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Gold medal medicine

Sophie McNamara
Med J Aust
Published online: 18 June 2012

From rural GP to head of the Olympic medical team

When Australia’s Olympic athletes head to London next month, they will be accompanied by an entourage of doctors, nurses, psychologists, masseurs and physiotherapists.

At the medical helm will be Dr Peter Baquie, a sports physician usually based at Olympic Park Sports Medicine Centre in Melbourne.

Dr Baquie describes his role as medical director for the Australian Olympic Team as the link between the Team medical staff and the Team Executive. He is also supported by a Medical Commission of five doctors, plus other allied health practitioners, who advise the whole Team on medical matters.

Team medical care is provided by sport-nominated and sport-specific medical personnel, while Dr Baquie is part of the medical headquarters group that provides care to smaller sports that do not have their own doctors, plus to support staff such as administrators, officials and media.

London will be Dr Baquie’s second Olympics as medical director, and he says it poses fewer health and security challenges compared with Beijing 4 years ago.

“For Beijing, there were concerns about water safety, food safety and air quality. Despite the uncertainty, we were able to prepare the team sufficiently”, says Dr Baquie, adding that he was pleased there were few problems relating to the conditions in China, such as major asthma or gastrointestinal cases.

In the lead-up to London, athletes will be advised on strict infection control to prevent the spread of bugs, plus most athletes have already been screened for any cardiovascular abnormalities.

In London, as in Beijing, Dr Baquie and most other medical staff will stay in the athletes’ village, with other doctors and athletes from around the world.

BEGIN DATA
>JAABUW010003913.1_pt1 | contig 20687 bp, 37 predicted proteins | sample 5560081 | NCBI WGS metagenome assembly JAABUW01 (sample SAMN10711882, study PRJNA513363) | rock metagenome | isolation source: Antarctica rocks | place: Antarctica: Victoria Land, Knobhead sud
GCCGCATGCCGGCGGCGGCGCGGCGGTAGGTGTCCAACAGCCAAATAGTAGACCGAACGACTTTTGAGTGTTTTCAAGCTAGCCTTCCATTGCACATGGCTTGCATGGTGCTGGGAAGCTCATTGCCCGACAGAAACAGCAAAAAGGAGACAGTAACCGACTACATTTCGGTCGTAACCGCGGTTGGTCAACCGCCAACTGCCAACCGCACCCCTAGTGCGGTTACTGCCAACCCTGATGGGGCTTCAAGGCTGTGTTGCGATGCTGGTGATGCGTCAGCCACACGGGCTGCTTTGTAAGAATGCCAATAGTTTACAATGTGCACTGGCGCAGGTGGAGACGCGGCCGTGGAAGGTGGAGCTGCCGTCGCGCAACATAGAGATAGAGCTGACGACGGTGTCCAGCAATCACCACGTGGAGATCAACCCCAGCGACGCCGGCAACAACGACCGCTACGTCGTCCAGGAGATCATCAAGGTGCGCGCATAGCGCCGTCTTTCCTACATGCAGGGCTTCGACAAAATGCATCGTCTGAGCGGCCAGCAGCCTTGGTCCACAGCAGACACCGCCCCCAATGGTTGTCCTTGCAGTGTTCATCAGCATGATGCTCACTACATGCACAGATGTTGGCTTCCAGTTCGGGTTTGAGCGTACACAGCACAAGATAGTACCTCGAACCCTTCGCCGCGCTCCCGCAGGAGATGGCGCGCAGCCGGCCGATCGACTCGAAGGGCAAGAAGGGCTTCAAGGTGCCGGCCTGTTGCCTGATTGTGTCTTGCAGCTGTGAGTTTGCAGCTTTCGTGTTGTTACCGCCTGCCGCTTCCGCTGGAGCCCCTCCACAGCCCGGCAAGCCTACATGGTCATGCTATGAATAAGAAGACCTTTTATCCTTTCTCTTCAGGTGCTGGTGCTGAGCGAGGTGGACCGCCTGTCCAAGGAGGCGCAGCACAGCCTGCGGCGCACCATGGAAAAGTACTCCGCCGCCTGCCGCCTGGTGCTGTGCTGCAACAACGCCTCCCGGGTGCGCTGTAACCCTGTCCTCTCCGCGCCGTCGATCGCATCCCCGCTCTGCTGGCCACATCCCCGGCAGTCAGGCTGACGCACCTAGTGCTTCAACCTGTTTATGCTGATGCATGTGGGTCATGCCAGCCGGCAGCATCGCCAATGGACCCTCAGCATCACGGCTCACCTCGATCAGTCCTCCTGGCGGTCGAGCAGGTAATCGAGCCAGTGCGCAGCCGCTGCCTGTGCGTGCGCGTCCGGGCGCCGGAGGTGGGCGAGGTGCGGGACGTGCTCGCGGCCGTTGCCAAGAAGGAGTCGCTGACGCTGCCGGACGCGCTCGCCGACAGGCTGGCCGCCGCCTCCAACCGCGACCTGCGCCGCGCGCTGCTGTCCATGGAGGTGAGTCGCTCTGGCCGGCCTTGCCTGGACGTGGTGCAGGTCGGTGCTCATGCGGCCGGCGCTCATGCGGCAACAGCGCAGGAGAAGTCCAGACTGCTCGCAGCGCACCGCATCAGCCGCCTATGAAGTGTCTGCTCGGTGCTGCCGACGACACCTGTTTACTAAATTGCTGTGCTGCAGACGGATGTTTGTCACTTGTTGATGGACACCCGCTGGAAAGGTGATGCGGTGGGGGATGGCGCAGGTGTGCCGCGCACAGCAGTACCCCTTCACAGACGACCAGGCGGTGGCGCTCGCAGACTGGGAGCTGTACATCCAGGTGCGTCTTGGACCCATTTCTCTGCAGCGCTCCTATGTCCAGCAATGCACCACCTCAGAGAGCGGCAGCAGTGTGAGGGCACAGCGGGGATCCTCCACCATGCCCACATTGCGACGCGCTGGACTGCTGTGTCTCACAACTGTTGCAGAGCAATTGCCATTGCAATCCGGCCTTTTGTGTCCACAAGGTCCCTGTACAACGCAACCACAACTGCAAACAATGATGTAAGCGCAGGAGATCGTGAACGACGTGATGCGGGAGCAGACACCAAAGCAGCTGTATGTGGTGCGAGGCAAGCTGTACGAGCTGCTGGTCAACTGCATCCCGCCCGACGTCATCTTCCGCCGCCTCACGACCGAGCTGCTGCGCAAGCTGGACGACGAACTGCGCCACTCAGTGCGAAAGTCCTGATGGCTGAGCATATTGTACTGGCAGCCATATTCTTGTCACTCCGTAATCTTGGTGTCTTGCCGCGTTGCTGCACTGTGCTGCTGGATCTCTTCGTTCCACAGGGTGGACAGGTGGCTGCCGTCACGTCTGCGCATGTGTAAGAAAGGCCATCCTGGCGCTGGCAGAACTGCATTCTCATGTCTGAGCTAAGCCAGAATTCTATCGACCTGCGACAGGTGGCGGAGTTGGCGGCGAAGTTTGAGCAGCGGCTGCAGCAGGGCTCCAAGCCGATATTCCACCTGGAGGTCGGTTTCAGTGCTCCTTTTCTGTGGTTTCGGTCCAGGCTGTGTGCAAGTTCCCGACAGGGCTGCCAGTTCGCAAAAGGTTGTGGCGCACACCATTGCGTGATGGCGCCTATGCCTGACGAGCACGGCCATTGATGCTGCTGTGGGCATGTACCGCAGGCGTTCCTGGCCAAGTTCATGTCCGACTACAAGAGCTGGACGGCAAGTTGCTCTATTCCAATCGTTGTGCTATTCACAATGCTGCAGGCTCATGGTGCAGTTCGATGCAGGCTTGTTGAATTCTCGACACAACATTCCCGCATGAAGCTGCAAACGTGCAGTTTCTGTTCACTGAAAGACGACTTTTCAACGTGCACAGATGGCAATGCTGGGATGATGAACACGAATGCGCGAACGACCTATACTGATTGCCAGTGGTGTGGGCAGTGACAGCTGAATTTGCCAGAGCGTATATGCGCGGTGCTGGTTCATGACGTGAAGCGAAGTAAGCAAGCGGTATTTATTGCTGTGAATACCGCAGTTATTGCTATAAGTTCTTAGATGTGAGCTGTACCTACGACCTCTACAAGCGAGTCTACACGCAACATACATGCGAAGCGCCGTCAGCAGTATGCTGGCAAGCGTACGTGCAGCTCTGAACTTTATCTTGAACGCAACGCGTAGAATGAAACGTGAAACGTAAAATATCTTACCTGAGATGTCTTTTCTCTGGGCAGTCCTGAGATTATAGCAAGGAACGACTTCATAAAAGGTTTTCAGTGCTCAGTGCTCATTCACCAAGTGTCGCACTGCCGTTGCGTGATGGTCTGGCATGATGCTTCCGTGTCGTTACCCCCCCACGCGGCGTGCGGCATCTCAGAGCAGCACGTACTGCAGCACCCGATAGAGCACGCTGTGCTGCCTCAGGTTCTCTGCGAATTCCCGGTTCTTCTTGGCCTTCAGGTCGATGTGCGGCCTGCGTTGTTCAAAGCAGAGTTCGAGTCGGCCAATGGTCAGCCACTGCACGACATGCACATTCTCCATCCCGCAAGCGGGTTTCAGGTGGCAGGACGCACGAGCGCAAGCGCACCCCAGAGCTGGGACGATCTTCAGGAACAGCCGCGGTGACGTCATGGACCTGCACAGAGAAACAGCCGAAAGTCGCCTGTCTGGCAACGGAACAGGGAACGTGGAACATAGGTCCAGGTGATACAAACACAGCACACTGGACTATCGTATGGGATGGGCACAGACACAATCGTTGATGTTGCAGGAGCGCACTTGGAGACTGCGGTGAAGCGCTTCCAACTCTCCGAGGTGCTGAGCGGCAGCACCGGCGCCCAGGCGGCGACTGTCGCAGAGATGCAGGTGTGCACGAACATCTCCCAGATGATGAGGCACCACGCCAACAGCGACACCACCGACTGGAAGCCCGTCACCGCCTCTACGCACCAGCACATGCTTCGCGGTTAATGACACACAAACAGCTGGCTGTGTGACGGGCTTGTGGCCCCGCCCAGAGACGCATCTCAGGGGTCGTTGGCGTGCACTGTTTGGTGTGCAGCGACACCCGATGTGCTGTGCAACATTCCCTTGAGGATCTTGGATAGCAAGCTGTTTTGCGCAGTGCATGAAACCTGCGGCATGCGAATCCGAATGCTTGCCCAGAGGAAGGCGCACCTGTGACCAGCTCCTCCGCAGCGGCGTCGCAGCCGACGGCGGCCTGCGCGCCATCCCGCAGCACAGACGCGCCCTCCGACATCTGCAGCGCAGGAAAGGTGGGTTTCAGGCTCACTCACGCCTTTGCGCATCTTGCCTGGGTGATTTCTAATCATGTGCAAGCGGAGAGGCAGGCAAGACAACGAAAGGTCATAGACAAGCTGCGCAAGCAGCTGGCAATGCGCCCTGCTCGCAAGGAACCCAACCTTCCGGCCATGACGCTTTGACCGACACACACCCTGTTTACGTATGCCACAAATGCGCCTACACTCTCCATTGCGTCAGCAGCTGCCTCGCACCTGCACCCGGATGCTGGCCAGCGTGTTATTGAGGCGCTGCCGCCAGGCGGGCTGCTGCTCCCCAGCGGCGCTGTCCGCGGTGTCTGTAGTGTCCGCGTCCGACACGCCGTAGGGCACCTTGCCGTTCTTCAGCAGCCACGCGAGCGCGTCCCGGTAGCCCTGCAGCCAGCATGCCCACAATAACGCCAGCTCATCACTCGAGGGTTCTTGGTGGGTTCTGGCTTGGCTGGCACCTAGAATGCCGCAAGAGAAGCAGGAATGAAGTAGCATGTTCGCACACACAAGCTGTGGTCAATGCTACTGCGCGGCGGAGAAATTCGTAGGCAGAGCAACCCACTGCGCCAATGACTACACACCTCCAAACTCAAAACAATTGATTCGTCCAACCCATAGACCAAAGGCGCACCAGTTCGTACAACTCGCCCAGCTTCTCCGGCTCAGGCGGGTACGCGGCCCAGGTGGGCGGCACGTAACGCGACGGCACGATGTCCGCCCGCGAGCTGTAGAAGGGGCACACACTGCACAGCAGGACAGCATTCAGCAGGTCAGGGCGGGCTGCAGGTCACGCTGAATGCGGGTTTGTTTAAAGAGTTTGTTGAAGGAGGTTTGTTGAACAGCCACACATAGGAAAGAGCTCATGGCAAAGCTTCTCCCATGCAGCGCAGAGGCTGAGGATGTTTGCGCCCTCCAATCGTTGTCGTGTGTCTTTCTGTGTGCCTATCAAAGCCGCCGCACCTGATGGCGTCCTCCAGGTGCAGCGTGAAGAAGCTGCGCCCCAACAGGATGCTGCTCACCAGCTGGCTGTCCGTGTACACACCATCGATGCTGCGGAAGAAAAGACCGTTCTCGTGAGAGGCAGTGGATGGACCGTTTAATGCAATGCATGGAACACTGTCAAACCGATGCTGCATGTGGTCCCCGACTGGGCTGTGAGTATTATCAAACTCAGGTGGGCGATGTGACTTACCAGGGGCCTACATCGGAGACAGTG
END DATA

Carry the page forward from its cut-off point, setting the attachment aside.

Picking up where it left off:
“It’s pretty exciting, it’s a real buzz. It’s an amazing, multinational experience”, he says.

Dr Baquie did not begin his medical career in sports medicine, although he had always played a lot of football and cricket.

He was a rural general practitioner in Foster, in Victoria’s Gippsland region for 11 years, a job he really enjoyed. He moved back to Melbourne when his kids reached high school, and began working as a suburban GP.

“Being a GP in Melbourne was very different. I was a bit underwhelmed”, he says.

An old friend from medical school, Dr Peter Brukner, had established the Olympic Park centre, and suggested Dr Baquie try sports medicine.

“I took the plunge and re-skilled, went through the training program when I was 40. Trying to do physiology and anatomy again was a nightmare!”

However, he loved his new specialty, and soon began combining clinical consultations with sporting team work, initially as doctor for a junior basketball team.

He later worked with the Carlton Australian Football League (AFL) club for 3 years, and then spent 7 years as doctor for the Australian men’s hockey team, culminating in their gold-medal performance at the Athens Olympics in 2004.

After Athens, he decided to return to football, and has spent the past 8 years as team physician with the Hawthorn AFL club.

He successfully applied for the Olympic medical director role in 2006 and now manages his working life between his Melbourne practice, Hawthorn team physician role and Olympic responsibilities.

Dr Baquie says he loves the “diagnostic challenge” of sports medicine, regardless of whether he is looking after an amateur or Olympic athlete.

He also enjoys the responsibility of making the judgement call about whether an athlete should keep playing.

“When is a guy safe enough to return to the field? What happens if you push physiology a little? I enjoy living on the edge a bit”, he says.

He enjoys the multidisciplinary approach, where he works with allied health professionals including psychologists and physiotherapists, as well as non-health staff such as coaches.

Dr Baquie also loves the “peripheral” aspects of sports medicine; the camaraderie of working with a sporting team and the excitement of the Olympic Village.

“I’ve been incredibly lucky, going from being a small-time country GP, to now travelling the world with sports teams … it’s been a very fortunate and special journey”, he says.

  • Sophie McNamara


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